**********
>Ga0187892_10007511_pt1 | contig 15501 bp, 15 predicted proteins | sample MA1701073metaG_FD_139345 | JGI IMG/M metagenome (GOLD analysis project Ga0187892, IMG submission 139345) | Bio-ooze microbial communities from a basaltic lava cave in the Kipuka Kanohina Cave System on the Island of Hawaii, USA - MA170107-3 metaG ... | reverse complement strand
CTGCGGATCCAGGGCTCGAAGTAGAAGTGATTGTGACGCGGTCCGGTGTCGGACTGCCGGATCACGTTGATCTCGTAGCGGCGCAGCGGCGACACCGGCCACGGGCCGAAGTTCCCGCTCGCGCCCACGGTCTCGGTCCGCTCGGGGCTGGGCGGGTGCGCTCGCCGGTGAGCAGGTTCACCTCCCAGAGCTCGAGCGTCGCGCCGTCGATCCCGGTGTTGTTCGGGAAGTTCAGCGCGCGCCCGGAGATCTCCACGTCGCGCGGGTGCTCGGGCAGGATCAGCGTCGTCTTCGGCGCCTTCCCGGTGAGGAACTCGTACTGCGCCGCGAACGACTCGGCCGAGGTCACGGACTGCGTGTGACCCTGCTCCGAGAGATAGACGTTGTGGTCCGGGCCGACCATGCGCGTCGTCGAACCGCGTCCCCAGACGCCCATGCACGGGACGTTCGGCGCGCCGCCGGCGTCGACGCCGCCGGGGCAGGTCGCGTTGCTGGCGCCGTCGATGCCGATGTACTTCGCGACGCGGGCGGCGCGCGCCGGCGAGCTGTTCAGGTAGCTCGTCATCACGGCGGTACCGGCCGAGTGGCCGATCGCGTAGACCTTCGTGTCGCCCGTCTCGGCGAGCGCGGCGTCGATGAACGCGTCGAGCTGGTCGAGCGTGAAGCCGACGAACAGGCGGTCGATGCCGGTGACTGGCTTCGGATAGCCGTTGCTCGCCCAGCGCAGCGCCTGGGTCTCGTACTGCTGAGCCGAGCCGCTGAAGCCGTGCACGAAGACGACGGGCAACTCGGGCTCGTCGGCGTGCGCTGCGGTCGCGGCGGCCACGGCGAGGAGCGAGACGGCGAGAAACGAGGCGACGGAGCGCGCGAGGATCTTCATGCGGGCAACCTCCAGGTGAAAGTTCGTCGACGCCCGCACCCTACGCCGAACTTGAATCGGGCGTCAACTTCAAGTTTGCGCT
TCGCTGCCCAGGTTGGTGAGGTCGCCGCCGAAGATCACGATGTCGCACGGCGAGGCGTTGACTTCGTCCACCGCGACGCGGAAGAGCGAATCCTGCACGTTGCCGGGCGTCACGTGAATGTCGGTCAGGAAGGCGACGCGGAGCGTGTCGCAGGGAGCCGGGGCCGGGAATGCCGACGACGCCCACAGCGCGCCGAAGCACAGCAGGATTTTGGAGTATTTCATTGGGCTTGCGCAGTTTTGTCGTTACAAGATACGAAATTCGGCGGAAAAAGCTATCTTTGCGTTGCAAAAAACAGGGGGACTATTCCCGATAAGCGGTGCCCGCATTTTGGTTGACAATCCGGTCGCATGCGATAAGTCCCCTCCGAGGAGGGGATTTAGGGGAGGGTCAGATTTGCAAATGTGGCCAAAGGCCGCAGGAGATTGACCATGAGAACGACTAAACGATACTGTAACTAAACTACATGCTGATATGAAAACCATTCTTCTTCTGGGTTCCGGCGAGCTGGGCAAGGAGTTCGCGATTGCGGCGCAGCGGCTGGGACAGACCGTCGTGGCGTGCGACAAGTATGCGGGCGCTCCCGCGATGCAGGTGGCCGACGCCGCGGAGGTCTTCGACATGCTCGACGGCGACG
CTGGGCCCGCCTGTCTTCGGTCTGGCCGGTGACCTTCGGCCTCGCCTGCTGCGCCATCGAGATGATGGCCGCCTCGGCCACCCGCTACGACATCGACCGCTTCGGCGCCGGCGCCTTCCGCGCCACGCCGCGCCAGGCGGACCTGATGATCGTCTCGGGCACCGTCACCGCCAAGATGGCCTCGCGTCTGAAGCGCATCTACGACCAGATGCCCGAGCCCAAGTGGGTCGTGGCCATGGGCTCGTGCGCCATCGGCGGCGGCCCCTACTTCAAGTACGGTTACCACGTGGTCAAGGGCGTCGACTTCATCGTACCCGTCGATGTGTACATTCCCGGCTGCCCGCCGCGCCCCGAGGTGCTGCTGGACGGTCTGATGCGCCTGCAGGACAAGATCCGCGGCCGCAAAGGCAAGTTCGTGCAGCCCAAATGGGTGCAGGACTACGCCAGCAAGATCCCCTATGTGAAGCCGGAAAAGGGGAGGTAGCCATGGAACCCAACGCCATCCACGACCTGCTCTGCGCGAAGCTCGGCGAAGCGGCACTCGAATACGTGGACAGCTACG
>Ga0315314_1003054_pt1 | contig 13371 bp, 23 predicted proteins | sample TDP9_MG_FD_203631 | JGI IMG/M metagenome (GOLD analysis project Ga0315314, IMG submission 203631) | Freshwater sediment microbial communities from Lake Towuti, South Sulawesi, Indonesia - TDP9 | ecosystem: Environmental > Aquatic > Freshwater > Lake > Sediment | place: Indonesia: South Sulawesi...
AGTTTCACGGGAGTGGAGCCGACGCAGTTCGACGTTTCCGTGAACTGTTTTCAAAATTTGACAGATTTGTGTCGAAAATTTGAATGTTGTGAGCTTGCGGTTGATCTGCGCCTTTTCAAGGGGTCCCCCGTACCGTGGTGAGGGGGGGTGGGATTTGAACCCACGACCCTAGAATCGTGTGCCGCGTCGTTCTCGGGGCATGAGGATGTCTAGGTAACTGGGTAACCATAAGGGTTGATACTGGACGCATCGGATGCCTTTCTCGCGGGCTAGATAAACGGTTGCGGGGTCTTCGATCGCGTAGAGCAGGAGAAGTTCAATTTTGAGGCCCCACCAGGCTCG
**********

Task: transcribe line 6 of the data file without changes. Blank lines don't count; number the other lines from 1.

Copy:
AGTTTCACGGGAGTGGAGCCGACGCAGTTCGACGTTTCCGTGAACTGTTTTCAAAATTTGACAGATTTGTGTCGAAAATTTGAATGTTGTGAGCTTGCGGTTGATCTGCGCCTTTTCAAGGGGTCCCCCGTACCGTGGTGAGGGGGGGTGGGATTTGAACCCACGACCCTAGAATCGTGTGCCGCGTCGTTCTCGGGGCATGAGGATGTCTAGGTAACTGGGTAACCATAAGGGTTGATACTGGACGCATCGGATGCCTTTCTCGCGGGCTAGATAAACGGTTGCGGGGTCTTCGATCGCGTAGAGCAGGAGAAGTTCAATTTTGAGGCCCCACCAGGCTCG